ARLINGTON, Texas (AP) – Jose Bautista slid hard into second base, stood up and found himself face-to-face with Texas' Rougned Odor.
Next thing the Toronto slugger knew, he was rattled by a punch to the jaw that sent his batting helmet and sunglasses flying.
A feud simmering since Bautista's bat flip in last year's AL Division Series boiled over into a wild brawl that ultimately triggered six of the eight ejections in the Blue Jays' 7-6 loss on Sunday.
"I was pretty surprised," Bautista said. "I mean, obviously, that's the only reason that he got me and he got me pretty good, so I have to give him that. It takes a little bit bigger man to knock me down."
Perhaps it's a good thing the Rangers and Blue Jays have played for the final time this season. As for the playoffs, well, that would be interesting.
Texas is headed to Oakland, and the Blue Jays back home to Toronto, the site of last year's emotional meeting in the playoffs. That's when Bautista capped a wild seventh inning with a clutch three-run homer and the monumental bat flip that angered Texas.
This time, Bautista was upset by getting hit by an eighth-inning pitch from 30-year-old Texas rookie Matt Bush (1-0), who got his first major league win two days after his debut — and 12 years after he was the No. 1 overall pick in the draft.
Toronto manager John Gibbons, who was ejected in the third inning over an argument about balls and strikes, came back to the field for the brawl.
He suggested the Rangers were finally retaliating for Bautista's bat flip in the eighth inning of the last of seven games between the teams this season. Texas beat Toronto in a series for the first time since 2012, but the Blue Jays had a 4-3 edge for the season.
"It was ugly and unfortunate," Gibbons said. "To me, it was gutless. The other 29 teams, they come at you right away, but to wait until the end, it just sort of tells you something. Everybody is going to say, 'Oh, it was a one-run game. The ball got away.' That ain't going to fly."
Crew chief Dale Scott told a pool reporter that Gibbons' return "will be in the report and Major League Baseball will take care of it."
"I didn't want to sit here and drink too much wine," Gibbons said. "Ya got to go out there. I'm sure the league will say something about that but it's kind of the manager's responsibility."
Bautista, who was kept out of most of the melee by a bear hug from Texas veteran Adrian Beltre, was ejected as a result of the brawl. Same for Odor — who shoved Bautista before punching him — along with Toronto's Josh Donaldson and Texas bench coach Steve Buechele.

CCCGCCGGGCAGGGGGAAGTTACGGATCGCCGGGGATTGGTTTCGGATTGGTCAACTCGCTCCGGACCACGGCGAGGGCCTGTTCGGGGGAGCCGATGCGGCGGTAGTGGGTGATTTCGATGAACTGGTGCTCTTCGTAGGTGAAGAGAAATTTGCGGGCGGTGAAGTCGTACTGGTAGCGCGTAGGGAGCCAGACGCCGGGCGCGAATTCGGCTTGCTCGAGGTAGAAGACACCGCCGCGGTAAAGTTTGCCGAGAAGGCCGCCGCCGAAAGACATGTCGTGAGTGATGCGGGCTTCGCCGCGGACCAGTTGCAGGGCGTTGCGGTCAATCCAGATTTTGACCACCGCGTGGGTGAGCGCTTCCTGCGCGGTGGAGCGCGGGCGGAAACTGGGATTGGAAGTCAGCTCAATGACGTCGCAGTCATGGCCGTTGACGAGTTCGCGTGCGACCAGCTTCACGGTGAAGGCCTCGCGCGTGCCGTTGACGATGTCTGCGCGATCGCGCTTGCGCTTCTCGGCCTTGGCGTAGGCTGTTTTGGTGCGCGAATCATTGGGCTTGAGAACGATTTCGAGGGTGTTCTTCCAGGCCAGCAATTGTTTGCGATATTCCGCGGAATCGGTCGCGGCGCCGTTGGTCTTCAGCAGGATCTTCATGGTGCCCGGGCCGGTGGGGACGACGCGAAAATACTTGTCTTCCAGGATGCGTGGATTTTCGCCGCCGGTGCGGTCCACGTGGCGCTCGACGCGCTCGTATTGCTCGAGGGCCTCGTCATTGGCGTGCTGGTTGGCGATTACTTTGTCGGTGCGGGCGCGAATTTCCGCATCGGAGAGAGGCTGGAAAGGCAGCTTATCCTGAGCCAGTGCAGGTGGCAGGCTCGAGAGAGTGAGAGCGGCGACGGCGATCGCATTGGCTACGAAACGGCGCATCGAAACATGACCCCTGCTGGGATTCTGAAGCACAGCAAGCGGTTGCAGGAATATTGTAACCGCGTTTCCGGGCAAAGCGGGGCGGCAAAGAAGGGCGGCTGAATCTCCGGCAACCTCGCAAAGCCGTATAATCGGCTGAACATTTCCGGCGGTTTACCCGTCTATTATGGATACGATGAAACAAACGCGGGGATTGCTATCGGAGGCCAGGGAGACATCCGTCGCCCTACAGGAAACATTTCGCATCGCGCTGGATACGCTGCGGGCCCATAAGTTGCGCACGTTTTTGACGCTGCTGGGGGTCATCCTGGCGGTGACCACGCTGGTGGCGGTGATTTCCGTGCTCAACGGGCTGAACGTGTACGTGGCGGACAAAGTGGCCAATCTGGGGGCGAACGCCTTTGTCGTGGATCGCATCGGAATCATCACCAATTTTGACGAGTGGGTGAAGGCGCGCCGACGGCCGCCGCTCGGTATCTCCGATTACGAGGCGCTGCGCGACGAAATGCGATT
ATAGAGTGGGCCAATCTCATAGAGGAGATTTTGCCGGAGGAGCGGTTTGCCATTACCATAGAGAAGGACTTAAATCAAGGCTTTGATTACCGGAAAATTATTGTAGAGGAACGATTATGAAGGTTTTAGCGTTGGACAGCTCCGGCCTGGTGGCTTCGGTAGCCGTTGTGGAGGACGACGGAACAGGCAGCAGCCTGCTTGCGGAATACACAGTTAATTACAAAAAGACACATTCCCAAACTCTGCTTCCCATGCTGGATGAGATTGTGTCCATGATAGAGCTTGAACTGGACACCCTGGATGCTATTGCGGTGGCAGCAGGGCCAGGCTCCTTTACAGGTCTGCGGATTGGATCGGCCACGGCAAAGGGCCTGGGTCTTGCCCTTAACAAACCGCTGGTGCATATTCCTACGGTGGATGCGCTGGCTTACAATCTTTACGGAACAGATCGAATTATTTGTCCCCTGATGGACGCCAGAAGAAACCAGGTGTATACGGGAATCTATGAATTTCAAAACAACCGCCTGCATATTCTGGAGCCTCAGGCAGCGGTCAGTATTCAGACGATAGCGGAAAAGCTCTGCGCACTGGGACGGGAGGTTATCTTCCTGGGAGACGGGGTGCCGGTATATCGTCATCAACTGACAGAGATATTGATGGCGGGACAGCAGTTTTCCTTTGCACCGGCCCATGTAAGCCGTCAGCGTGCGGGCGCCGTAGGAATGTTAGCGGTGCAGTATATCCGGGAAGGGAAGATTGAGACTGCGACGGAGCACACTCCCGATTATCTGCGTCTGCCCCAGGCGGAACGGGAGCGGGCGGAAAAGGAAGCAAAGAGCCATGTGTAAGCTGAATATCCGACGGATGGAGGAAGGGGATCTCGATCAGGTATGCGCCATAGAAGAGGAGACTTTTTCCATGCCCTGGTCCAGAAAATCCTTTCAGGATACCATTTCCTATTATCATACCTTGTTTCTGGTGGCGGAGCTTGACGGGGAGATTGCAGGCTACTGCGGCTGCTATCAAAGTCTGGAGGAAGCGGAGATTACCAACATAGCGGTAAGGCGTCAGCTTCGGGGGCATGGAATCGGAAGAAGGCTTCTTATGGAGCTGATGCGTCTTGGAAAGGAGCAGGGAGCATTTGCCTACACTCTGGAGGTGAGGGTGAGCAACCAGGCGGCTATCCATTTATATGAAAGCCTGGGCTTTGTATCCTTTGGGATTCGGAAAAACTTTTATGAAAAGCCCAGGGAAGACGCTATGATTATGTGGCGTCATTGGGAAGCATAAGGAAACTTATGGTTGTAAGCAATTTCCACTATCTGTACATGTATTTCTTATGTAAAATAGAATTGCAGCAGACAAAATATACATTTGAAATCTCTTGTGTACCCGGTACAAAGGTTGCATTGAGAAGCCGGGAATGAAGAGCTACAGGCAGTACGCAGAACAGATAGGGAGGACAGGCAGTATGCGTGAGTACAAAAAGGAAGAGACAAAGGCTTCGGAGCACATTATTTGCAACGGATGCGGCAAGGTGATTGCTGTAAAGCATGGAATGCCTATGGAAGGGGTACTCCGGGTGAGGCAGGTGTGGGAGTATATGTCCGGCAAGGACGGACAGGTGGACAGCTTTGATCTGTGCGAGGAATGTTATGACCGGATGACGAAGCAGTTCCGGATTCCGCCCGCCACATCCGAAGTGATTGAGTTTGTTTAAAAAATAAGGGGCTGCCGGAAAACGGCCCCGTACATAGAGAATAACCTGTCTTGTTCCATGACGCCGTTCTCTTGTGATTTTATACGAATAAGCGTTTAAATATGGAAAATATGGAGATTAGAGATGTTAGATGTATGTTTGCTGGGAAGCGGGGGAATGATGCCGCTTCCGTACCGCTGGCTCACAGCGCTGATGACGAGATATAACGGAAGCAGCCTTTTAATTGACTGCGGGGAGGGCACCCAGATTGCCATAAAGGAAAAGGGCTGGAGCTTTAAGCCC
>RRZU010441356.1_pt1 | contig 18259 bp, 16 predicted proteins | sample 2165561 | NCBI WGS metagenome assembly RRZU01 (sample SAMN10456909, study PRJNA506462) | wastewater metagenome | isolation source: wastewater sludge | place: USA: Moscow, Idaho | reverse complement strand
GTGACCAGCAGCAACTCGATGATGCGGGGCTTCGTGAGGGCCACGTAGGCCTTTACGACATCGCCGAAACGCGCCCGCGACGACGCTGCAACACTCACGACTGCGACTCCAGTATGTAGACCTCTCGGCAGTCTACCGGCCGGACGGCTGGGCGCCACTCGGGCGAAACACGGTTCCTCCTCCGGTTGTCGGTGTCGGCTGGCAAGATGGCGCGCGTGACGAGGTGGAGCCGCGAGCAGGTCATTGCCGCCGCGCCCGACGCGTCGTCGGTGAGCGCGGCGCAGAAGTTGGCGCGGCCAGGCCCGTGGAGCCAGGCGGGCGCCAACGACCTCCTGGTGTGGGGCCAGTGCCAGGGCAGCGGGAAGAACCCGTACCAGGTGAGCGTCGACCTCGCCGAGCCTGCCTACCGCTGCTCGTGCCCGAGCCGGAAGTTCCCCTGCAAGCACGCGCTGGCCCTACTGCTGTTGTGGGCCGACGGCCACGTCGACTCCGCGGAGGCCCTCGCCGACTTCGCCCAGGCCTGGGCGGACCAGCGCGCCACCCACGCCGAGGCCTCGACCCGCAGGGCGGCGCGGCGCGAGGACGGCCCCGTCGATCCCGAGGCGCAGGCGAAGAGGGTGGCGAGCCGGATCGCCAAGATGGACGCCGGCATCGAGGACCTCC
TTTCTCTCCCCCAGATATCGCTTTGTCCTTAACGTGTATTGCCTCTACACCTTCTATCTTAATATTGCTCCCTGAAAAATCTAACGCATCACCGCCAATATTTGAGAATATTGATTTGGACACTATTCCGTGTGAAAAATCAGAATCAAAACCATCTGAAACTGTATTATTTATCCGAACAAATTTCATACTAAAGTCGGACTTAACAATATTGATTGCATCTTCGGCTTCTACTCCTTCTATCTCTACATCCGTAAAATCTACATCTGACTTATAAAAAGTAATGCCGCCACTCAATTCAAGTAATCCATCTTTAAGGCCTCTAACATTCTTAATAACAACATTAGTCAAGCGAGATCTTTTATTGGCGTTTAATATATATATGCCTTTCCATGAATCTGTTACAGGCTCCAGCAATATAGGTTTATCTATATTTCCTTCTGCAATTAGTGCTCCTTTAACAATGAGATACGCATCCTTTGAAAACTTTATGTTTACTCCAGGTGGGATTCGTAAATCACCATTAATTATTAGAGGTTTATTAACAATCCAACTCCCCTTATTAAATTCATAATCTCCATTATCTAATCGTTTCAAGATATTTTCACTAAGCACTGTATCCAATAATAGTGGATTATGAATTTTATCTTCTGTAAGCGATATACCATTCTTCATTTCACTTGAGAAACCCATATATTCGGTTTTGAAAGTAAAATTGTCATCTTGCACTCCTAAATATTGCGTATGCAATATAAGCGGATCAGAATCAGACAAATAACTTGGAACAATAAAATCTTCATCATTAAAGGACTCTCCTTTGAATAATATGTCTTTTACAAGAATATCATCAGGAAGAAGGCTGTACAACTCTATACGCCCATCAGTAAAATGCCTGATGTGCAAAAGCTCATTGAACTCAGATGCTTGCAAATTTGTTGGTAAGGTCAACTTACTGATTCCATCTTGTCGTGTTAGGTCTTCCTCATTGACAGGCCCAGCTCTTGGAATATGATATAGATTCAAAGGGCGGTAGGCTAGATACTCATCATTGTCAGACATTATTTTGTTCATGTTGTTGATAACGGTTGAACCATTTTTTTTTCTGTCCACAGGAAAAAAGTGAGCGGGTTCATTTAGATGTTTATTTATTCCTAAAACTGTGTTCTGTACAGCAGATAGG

After the field was finally cleared, Blue Jays reliever Jesse Chavez hit Prince Fielder with the next pitch when the game resumed. He was ejected automatically because of the warning issued after Bush hit Bautista.
Blue Jays bench coach Demarlo Hale also was tossed because of Chavez's pitch because he was filling in for Gibbons.
Toronto first base coach Tim Leiper was ejected in the third inning in a separate dispute before Gibbons was tossed.
"I think it was just two hard-nosed baseball teams that play the game hard," said Texas manager Jeff Banister, who exchanged words with Gibbons as the field was being cleared. "They like their club. We like our club. I take offense to everybody that thinks this is a game that shouldn't be played hard, that it shouldn't be played with emotion and intensity."
Odor wasn't available to reporters after the game.
Ian Desmond greeted Chavez (0-1) with a three-run homer with two outs in the seventh, giving Texas a 7-6 lead with a drive to the seats above the tall wall in left field.
Bautista's brawl-triggering slide forced Odor to throw wildly to first on an attempted double play on a grounder by Justin Smoak, but Texas was awarded an inning-ending double play on the Chase Utley rule.
Sam Dyson, who gave up Bautista's memorable homer in last year's playoffs, pitched a perfect ninth for his second save.
Bautista gave Toronto a 5-2 lead with a three-run double in the sixth. Troy Tulowitzki had three hits and scored two runs.